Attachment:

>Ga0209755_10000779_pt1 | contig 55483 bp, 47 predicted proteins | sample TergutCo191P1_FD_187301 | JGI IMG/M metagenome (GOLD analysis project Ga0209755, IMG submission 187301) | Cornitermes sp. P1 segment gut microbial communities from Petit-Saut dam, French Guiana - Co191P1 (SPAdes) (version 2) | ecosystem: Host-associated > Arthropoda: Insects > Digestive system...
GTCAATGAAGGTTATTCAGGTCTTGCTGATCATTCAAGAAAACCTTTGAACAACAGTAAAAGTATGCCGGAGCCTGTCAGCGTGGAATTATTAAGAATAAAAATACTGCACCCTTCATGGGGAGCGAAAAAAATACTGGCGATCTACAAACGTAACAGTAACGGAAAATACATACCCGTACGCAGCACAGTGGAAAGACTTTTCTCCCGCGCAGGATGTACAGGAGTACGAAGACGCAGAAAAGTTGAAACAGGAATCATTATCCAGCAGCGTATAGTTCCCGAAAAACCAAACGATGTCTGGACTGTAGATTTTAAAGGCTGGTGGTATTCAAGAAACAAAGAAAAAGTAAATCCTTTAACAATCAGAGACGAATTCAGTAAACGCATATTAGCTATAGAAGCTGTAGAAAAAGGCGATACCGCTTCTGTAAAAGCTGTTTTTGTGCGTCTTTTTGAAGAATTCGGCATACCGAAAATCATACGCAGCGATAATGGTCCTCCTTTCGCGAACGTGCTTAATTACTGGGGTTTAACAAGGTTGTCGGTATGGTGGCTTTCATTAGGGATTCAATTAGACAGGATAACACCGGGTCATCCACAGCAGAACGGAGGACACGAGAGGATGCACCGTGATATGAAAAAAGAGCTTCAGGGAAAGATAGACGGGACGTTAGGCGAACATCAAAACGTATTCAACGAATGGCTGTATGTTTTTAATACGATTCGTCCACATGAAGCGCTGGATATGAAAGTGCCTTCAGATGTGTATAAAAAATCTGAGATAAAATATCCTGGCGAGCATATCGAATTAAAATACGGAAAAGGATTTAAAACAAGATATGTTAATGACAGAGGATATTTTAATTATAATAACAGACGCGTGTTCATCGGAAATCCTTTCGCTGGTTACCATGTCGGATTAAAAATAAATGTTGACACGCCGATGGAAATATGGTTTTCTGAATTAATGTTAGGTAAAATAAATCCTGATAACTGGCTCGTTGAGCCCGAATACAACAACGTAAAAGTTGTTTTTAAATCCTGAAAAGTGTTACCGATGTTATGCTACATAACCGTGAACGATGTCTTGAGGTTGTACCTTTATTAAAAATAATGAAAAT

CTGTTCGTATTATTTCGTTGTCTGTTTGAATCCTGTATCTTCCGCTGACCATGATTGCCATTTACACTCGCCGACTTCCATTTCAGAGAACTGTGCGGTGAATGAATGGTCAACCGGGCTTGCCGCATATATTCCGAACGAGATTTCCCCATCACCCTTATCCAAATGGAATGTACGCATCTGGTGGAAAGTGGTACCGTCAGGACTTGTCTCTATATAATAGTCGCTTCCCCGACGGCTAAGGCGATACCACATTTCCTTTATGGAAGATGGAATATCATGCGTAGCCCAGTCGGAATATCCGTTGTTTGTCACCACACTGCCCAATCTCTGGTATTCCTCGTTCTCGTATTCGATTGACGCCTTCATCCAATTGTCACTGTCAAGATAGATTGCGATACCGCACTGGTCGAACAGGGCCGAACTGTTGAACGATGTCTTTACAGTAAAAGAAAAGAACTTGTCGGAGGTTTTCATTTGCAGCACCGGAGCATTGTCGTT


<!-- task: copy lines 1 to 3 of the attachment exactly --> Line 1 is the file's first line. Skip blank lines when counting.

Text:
>Ga0209755_10000779_pt1 | contig 55483 bp, 47 predicted proteins | sample TergutCo191P1_FD_187301 | JGI IMG/M metagenome (GOLD analysis project Ga0209755, IMG submission 187301) | Cornitermes sp. P1 segment gut microbial communities from Petit-Saut dam, French Guiana - Co191P1 (SPAdes) (version 2) | ecosystem: Host-associated > Arthropoda: Insects > Digestive system...
GTCAATGAAGGTTATTCAGGTCTTGCTGATCATTCAAGAAAACCTTTGAACAACAGTAAAAGTATGCCGGAGCCTGTCAGCGTGGAATTATTAAGAATAAAAATACTGCACCCTTCATGGGGAGCGAAAAAAATACTGGCGATCTACAAACGTAACAGTAACGGAAAATACATACCCGTACGCAGCACAGTGGAAAGACTTTTCTCCCGCGCAGGATGTACAGGAGTACGAAGACGCAGAAAAGTTGAAACAGGAATCATTATCCAGCAGCGTATAGTTCCCGAAAAACCAAACGATGTCTGGACTGTAGATTTTAAAGGCTGGTGGTATTCAAGAAACAAAGAAAAAGTAAATCCTTTAACAATCAGAGACGAATTCAGTAAACGCATATTAGCTATAGAAGCTGTAGAAAAAGGCGATACCGCTTCTGTAAAAGCTGTTTTTGTGCGTCTTTTTGAAGAATTCGGCATACCGAAAATCATACGCAGCGATAATGGTCCTCCTTTCGCGAACGTGCTTAATTACTGGGGTTTAACAAGGTTGTCGGTATGGTGGCTTTCATTAGGGATTCAATTAGACAGGATAACACCGGGTCATCCACAGCAGAACGGAGGACACGAGAGGATGCACCGTGATATGAAAAAAGAGCTTCAGGGAAAGATAGACGGGACGTTAGGCGAACATCAAAACGTATTCAACGAATGGCTGTATGTTTTTAATACGATTCGTCCACATGAAGCGCTGGATATGAAAGTGCCTTCAGATGTGTATAAAAAATCTGAGATAAAATATCCTGGCGAGCATATCGAATTAAAATACGGAAAAGGATTTAAAACAAGATATGTTAATGACAGAGGATATTTTAATTATAATAACAGACGCGTGTTCATCGGAAATCCTTTCGCTGGTTACCATGTCGGATTAAAAATAAATGTTGACACGCCGATGGAAATATGGTTTTCTGAATTAATGTTAGGTAAAATAAATCCTGATAACTGGCTCGTTGAGCCCGAATACAACAACGTAAAAGTTGTTTTTAAATCCTGAAAAGTGTTACCGATGTTATGCTACATAACCGTGAACGATGTCTTGAGGTTGTACCTTTATTAAAAATAATGAAAAT

CTGTTCGTATTATTTCGTTGTCTGTTTGAATCCTGTATCTTCCGCTGACCATGATTGCCATTTACACTCGCCGACTTCCATTTCAGAGAACTGTGCGGTGAATGAATGGTCAACCGGGCTTGCCGCATATATTCCGAACGAGATTTCCCCATCACCCTTATCCAAATGGAATGTACGCATCTGGTGGAAAGTGGTACCGTCAGGACTTGTCTCTATATAATAGTCGCTTCCCCGACGGCTAAGGCGATACCACATTTCCTTTATGGAAGATGGAATATCATGCGTAGCCCAGTCGGAATATCCGTTGTTTGTCACCACACTGCCCAATCTCTGGTATTCCTCGTTCTCGTATTCGATTGACGCCTTCATCCAATTGTCACTGTCAAGATAGATTGCGATACCGCACTGGTCGAACAGGGCCGAACTGTTGAACGATGTCTTTACAGTAAAAGAAAAGAACTTGTCGGAGGTTTTCATTTGCAGCACCGGAGCATTGTCGTT